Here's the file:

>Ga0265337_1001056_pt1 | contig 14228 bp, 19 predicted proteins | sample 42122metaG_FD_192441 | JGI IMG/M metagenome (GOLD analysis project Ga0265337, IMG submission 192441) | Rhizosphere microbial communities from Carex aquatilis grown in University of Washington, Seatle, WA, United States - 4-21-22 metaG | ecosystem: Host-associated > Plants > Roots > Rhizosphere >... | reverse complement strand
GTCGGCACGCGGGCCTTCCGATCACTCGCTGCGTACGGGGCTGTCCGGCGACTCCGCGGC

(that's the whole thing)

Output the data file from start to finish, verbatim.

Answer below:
>Ga0265337_1001056_pt1 | contig 14228 bp, 19 predicted proteins | sample 42122metaG_FD_192441 | JGI IMG/M metagenome (GOLD analysis project Ga0265337, IMG submission 192441) | Rhizosphere microbial communities from Carex aquatilis grown in University of Washington, Seatle, WA, United States - 4-21-22 metaG | ecosystem: Host-associated > Plants > Roots > Rhizosphere >... | reverse complement strand
GTCGGCACGCGGGCCTTCCGATCACTCGCTGCGTACGGGGCTGTCCGGCGACTCCGCGGC